So not your usual ‘make’ but who said yarn was just for knitting or crochet? I had so much fun doing it. Last autumn I went to London with a rucksack full of yarn, a camera and one of my besties and we did a little yarnbomb/mini yarn installation on the Southbank. My Meta yarn was the first range of yarn I ever released and hanging in a grimy graffiti space just made it sing. It was like releasing it back to it's natural habitat. So much fun, I'd love to do more yarn bomb and sculptural fibre work again. I think a lot of people are just a bit overwhelmed by the scale of giant yarns because they are so different to what they associate their fibre craft with. I want to open people’s eyes to what you can do with yarn. It’s such an amazing medium to work in. I love the fact it’s still a growing sector of our industry and where some people are worried if they don’t have a pattern for a project; I love the fact I have complete artistic licence. My mind just runs with possibilities, and because it makes up so quickly you can complete projects in super fast time. Excellent for beginners, newbies or pro’s who just want instant gratification.

9. What is the best feedback you have received?

Not sure you call it feedback, but I love it when kids are just getting into yarn and buy my yarn. I love chatting to them, seeing what they’ve bought and finding out what they want to make. If the kids are buying it, that tells me I am doing the right thing. They are the future makers and creators, as well as being very picky consumers!! If they are getting into buying handmade yarn, then our future as yarn producers is looking rosie right?

10. Is there anything you regret?

Regret is looking back and wishing you did something differently, but that’s life and you can’t change it so why lose sleep over what has already happened. Making mistakes and learning from them is crucial. We need to do it. I’m always making mistakes, in fact I’m suspicious if I think I did something too easily. It’s not always easy to do, but I build that time into my projects and work. Experience tells me that if I allow myself the time to make errors, work out what I’ve done wrong and make it better then I will learn so much more that way and develop as a maker and business women.

11. What are your goals for the future?

I feel like I am at a cross roads at the moment. I had a lot of initial goals setting up the business, first sales, first fairs…and now some those things have miraculously occurred. It still seems dreamlike at times. Moving forward I have soooo many plans and projects, I just keep filling notebooks and notebooks with all the things I would like to do. One of my focus’ this year is to really build my spinning repertoire. We have a burgeoning Spin Club based out of The Fibre Lounge in Hertfordshire and as someone who has spent so much time spinning at home by myself, its wonderful to have more like minded spinners to share ideas with. I want to try out loads of different techniques and really develop my skill set. It's all going to be about the experimentation!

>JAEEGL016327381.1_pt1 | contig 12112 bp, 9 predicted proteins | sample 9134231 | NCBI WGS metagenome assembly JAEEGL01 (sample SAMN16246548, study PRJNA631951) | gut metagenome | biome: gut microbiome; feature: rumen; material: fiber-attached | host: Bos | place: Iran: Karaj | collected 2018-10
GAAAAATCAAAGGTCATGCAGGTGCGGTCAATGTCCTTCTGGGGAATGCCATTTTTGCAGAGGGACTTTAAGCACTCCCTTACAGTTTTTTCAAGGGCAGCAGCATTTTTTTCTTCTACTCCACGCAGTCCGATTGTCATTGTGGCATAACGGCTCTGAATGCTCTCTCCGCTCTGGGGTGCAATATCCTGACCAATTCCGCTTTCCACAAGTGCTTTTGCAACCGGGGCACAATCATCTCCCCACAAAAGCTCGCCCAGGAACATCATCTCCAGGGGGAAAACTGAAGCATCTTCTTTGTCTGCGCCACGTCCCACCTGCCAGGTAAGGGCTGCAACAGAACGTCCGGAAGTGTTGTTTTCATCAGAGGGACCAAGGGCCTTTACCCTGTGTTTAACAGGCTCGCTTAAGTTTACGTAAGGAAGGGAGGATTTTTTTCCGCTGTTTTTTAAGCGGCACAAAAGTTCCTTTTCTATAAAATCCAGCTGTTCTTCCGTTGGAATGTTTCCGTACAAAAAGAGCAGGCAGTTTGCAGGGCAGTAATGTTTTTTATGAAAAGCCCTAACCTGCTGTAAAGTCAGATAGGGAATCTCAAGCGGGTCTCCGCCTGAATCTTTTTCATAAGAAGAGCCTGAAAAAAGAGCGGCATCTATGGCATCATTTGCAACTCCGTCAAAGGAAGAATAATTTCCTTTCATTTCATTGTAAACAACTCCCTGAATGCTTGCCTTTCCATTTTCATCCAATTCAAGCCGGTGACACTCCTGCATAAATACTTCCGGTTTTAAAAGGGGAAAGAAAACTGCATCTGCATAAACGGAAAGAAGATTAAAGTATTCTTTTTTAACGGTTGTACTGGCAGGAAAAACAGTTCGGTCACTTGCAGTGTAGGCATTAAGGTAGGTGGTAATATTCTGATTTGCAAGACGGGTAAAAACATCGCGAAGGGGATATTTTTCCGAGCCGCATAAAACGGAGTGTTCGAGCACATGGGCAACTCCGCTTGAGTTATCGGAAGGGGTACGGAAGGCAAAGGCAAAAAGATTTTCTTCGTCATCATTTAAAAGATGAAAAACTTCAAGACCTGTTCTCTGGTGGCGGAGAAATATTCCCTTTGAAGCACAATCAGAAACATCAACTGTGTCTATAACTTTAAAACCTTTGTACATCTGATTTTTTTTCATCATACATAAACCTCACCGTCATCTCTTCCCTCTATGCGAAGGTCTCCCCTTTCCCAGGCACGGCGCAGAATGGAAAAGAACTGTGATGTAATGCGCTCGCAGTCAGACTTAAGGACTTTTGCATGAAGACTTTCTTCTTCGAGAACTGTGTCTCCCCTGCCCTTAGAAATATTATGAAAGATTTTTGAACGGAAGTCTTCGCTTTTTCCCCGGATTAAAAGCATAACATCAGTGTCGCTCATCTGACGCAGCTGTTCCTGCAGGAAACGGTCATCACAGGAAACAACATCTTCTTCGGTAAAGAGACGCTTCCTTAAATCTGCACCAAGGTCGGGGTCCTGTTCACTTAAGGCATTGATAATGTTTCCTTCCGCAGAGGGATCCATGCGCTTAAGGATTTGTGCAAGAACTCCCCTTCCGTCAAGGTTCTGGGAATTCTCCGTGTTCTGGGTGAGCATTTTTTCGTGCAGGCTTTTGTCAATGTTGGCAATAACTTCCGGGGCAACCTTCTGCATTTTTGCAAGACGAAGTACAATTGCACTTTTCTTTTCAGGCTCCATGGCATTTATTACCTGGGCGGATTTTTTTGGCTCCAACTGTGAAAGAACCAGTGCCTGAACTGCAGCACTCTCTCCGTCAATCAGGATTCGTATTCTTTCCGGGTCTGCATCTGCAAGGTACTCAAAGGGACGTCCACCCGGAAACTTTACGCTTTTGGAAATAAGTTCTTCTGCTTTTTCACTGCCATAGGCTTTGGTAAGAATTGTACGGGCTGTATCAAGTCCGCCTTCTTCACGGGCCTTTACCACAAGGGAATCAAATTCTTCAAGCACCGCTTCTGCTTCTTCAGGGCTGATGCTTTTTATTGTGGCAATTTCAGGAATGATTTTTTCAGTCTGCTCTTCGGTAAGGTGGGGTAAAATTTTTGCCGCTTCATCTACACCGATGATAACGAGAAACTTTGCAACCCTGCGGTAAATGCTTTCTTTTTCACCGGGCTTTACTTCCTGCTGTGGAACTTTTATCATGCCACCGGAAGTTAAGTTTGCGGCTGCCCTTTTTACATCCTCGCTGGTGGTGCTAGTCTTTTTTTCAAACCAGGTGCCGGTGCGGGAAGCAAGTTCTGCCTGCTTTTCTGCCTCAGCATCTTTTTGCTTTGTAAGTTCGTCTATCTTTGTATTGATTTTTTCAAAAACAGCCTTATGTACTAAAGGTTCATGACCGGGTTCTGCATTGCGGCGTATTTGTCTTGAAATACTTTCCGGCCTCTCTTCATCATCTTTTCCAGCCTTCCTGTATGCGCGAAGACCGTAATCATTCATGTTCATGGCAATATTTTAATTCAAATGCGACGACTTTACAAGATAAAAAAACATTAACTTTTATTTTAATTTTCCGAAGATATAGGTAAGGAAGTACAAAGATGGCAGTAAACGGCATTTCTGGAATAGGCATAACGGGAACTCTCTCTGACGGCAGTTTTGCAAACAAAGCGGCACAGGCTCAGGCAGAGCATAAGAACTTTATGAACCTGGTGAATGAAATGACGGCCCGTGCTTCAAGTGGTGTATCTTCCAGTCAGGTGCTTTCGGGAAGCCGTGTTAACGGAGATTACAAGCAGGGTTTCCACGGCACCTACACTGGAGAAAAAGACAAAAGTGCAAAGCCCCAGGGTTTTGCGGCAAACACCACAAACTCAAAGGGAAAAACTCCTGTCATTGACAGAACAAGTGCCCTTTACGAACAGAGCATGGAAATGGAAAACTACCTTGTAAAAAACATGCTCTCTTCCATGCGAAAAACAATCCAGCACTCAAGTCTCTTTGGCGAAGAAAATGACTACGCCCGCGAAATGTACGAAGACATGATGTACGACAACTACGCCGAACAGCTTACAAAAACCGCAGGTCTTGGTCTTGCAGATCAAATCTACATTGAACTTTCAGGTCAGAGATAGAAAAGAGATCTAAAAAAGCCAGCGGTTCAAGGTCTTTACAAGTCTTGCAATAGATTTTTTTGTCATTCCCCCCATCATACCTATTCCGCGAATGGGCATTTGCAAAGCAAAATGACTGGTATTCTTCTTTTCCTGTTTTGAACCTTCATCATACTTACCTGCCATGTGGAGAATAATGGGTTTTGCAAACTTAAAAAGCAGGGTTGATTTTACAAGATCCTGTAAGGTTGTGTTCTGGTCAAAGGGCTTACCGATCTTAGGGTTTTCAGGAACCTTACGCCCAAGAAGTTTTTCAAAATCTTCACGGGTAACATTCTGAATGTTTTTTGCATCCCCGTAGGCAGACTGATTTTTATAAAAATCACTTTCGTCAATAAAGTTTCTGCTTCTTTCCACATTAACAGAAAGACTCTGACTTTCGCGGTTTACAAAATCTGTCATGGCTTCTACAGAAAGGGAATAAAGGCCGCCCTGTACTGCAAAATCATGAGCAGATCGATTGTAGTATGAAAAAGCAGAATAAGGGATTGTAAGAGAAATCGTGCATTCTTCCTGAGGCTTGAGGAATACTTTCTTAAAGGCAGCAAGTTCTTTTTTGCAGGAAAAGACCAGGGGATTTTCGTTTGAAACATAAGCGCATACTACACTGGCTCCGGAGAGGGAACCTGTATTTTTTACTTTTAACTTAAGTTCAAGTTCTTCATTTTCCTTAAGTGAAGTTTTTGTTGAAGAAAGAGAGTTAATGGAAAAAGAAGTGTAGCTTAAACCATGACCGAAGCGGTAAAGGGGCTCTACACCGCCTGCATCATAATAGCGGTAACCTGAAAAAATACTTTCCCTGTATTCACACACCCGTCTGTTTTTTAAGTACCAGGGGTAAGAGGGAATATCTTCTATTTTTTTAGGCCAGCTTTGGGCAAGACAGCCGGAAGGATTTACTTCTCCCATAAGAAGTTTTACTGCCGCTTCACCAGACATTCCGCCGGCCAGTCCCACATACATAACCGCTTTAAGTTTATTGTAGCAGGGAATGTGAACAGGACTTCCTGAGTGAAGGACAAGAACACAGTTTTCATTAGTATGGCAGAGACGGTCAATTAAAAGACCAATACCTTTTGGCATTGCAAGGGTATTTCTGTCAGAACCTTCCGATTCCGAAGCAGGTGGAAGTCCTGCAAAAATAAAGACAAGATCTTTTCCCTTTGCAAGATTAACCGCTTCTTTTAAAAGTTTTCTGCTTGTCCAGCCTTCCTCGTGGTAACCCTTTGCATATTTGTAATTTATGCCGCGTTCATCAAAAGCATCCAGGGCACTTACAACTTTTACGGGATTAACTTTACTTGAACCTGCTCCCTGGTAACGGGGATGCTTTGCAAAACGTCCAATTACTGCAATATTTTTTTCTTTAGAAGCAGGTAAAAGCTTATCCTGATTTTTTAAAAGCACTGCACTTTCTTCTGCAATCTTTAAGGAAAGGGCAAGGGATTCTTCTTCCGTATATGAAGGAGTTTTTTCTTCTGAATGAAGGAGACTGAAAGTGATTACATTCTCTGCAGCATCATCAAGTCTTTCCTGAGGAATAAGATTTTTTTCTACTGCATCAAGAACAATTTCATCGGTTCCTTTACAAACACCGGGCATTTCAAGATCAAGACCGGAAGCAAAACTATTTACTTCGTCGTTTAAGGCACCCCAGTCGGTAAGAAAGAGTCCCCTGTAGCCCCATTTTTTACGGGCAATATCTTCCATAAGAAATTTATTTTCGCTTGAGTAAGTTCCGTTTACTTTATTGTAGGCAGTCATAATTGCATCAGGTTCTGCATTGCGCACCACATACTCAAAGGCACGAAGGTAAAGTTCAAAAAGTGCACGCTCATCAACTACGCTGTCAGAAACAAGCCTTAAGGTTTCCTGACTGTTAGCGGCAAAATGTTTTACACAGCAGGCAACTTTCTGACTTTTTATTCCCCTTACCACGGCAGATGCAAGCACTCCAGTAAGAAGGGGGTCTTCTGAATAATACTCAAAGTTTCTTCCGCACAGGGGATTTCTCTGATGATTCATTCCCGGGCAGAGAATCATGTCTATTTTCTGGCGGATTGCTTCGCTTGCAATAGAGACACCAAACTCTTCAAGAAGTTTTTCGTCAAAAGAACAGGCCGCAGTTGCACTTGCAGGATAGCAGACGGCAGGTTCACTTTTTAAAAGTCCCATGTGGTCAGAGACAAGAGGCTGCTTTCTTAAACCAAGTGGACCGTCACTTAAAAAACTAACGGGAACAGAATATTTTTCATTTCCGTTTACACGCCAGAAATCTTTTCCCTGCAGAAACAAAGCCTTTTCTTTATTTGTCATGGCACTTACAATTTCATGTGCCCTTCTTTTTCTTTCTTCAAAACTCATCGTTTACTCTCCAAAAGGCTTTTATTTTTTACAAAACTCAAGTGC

The ultimate dream? I am working towards a little house with a studio by the sea, hanging out with my future rescue dog….I’m not sure I can go to the bank manager with that on the business plan but…shhh…don’t tell….

12. What is the best part of being a maker?

I literally don’t know why you wouldn’t want to be a maker of some sort. It runs through me like Blackpool Rock! It's in my soul and in my blood. My mum is a multi-crafting stitch queen and Dad an engineer-er of everything, I think that’s why, and this will sound very dreary but I love THE PROCESS!! I enjoy the process as much as the outcome. Whether I am working on something for my business or just making for pleasure, the making journey is always the best bit. It’s the same as finishing a book and the sense of sadness that it's over. Making is addictive. You put one thing down and you immediately want to pick up a new project. I finish spinning one yarn, I want to pick up fibre and spin another. It’s better than drugs and alcohol and way better for your health. I just love being creative and problem solving, so as you can imagine I have several WIP’s on the go and not all them yarny, I want to make more of my own clothes, I still have a quilt to finish. I just need more hours in my day!!!

13. What is your least favourite job to do?

All the cleaning up! Dying is a messy job. I have perpetually blue and pink fingers, it doesn’t matter how many gloves I put on…I wish I had a house elf (when I say house elf I mean a ‘free’ elf working for pay, with good working conditions and excellent job satisfaction…!)

14. What advice would you give your old self?

No one else is going to do it…so stop thinking about it and just do it!

In fact I might print that off and put it above my desk … I’ve been known to forget it…

15. What advice would you give other makers?

It's cliché but love what you do and do what you love. If my business failed tomorrow, I wouldn’t stop spinning or dyeing. Craft will get you through the bad times, the pain, the sorrow in life. It will give pleasure to you and those around you. It will be your legacy, if it’s making something that will be loved and cherished, or it might be passing on skills to a new generation. Keep making and keep learning. You are never too old or experienced to learn something new. They will be prising a Super Chunky Crochet Hook out of my cold hands as I go into the grave.

To find out more about Caz and to see more of her awesome work, follow her here: